On the 1801 Act of Union, Professor Paul Bew wrote:
"At the heart of this relationship is the problem of the management of enmity. The Union of Great Britain and Ireland in 1801 was, above all, presented as a sophisticated attempt to manage that enmity: a new benign framework for Irish development. Not everyone accepted British professions of good faith. At the time, anti-Union writers seized on the reference to "an Union" in Hamlet as a suitably ambiguous and threatening image: after all, the King wishes to place "an Union" (a jewel) in Hamlet's goblet at a moment when he wants to see Hamlet destroyed. Did not Britain, despite all the deceitful Claudius-like professions of good-will, not really wish to destroy Ireland? All the other great experiments since - Home Rule, partition and independence, the Anglo-Irish Agreement of 1985, and the Belfast Good Friday Agreement of 1998 - have been conceived as attempts to divert the full flood of rage into a place of relative calmness. Partition based on the principle of consent remains the order of the day in Ireland: but it is also the case that the recently revised constitution of the Irish Republic declares it to be the 'firm will' of the Irish people to achieve political unity on the island of Ireland, admittedly only with the support of a democratic majority in Northern Ireland." 
Edward Carson wrote in 1912:
"We who are Unionists believe first and foremost that the Act of Union is required “for the safety, honour and welfare, of our Sovereign and his dominions.” We are not concerned with the supposed taint which marred the passing of that Act; we are unmoved by the fact that its terms have undergone considerable modification."
W.H. Maxwell wrote in 'History of the Irish Rebellion of 1798 with Memoirs of the Union and Emmet's Insurrection in 1803':
"The insurrectionary movements of '98, followed by the political tempest of conflicting opinion which accompanied the union of the kingdoms during its progress, had for several years distracted the Irish people, and totally inhibited any advances in national prosperity. Men now began with a renewed confidence to return to their former pursuits — the north was perfectly tranquillized — the manufacturer and agriculturist resumed the shuttle and the spade — and as events subsequently proved, the Presbyterians, with a very few exceptions, had thoroughly detected the fallacy of ideal liberty, and become sincere converts to the solid advantages which a well-ordered constitution secures to the community.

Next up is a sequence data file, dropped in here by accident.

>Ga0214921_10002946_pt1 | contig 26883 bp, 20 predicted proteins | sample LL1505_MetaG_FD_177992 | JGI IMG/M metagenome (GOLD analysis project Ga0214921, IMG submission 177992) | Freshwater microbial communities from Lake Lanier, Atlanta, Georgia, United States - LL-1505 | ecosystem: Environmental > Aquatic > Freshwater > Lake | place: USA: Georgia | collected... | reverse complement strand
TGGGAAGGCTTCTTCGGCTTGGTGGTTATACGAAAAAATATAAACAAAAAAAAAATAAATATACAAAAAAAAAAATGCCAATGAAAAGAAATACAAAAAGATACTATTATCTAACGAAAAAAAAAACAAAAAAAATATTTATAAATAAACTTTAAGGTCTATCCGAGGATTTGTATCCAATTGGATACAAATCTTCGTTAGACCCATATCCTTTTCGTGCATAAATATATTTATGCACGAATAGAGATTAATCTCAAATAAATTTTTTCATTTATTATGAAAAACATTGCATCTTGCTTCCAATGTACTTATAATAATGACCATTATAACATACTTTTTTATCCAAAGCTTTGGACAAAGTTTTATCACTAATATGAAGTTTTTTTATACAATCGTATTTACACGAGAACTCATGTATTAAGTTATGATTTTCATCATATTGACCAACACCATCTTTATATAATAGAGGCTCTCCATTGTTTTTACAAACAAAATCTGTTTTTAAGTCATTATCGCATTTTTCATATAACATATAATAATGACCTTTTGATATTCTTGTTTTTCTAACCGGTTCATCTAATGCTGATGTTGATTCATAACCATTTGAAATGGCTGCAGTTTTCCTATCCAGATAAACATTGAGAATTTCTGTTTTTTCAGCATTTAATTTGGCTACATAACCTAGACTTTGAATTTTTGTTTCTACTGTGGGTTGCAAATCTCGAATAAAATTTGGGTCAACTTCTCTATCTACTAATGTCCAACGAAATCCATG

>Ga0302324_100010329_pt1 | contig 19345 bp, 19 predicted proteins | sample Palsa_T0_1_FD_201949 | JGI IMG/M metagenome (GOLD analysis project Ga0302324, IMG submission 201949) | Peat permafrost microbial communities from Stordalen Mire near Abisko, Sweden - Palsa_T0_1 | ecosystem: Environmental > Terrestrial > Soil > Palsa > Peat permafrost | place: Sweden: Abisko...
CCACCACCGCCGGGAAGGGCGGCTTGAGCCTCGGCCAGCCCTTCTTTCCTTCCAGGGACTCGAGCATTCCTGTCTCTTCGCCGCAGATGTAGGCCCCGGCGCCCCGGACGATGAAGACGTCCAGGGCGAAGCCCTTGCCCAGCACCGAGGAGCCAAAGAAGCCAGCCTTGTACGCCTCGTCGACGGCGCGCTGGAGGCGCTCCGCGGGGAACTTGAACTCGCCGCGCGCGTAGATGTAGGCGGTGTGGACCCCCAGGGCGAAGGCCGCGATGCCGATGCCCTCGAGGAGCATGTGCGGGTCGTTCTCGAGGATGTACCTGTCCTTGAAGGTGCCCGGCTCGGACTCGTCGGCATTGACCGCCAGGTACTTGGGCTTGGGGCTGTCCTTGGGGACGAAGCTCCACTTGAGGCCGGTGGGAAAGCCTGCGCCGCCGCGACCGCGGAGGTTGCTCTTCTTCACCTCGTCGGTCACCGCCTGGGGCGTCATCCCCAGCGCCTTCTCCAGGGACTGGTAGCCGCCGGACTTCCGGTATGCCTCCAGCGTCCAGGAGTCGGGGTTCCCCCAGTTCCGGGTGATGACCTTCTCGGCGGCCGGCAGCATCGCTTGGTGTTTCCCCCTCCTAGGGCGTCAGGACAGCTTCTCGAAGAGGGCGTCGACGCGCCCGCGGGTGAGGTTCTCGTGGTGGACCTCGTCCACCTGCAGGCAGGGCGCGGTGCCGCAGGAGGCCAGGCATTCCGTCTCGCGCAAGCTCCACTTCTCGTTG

In other parts of the kingdom, though the flame was openly extinguished, the embers smouldered — desperate individuals still held out — and life and property were rendered insecure. The spread of French principles had been progressive and extensive — and although the many had repudiated the foul doctrines which denounced a king and denied a god, still the pest was not eradicated, and for years afterwards the plague-spot was discovered occasionally." 


The United Irishmen wanted a secular enlightened republic, whereas the fenians and the Republican brotherhood wanted a catholic, socialist, brigadoon republic.

Foster made an important remark in his book 'Modern Ireland', distinguishing the United Irishmen from fenians and modern physical force republicans steeped in gaelic culture, he said:
"Nationalism as such has not been part of the original United irish package. They were internationalist liberals, anti-government rather than anti-English. Even when anti-Englishness took over, they had little time for “ethnic” considerations; recent fashions for traditional music and poetry, and archeological divinations of the ‘Celtic’ past, seemed to middle-class radicals at best silly and at worst savage. The United Irishmen were modernisers: they appealed, as they themselves put it, to posterity, not ancestors. (Given the way that the ancestors of Belfast radicals had treated the Gaelic Irish, this was just as well.) They looked to Hutcheson, to Locke, to America, and most of all to France."
John Devoy wrote in 'Recollections of an Irish Rebel':
"The United Irishmen who planned the Insurrection were led entirely by Protestants, and the greater number of the Rebels in Ulster were Presbyterians descended from the Scotch and English Colonists planted on the soil by James I."


Pearse wrote in 1913: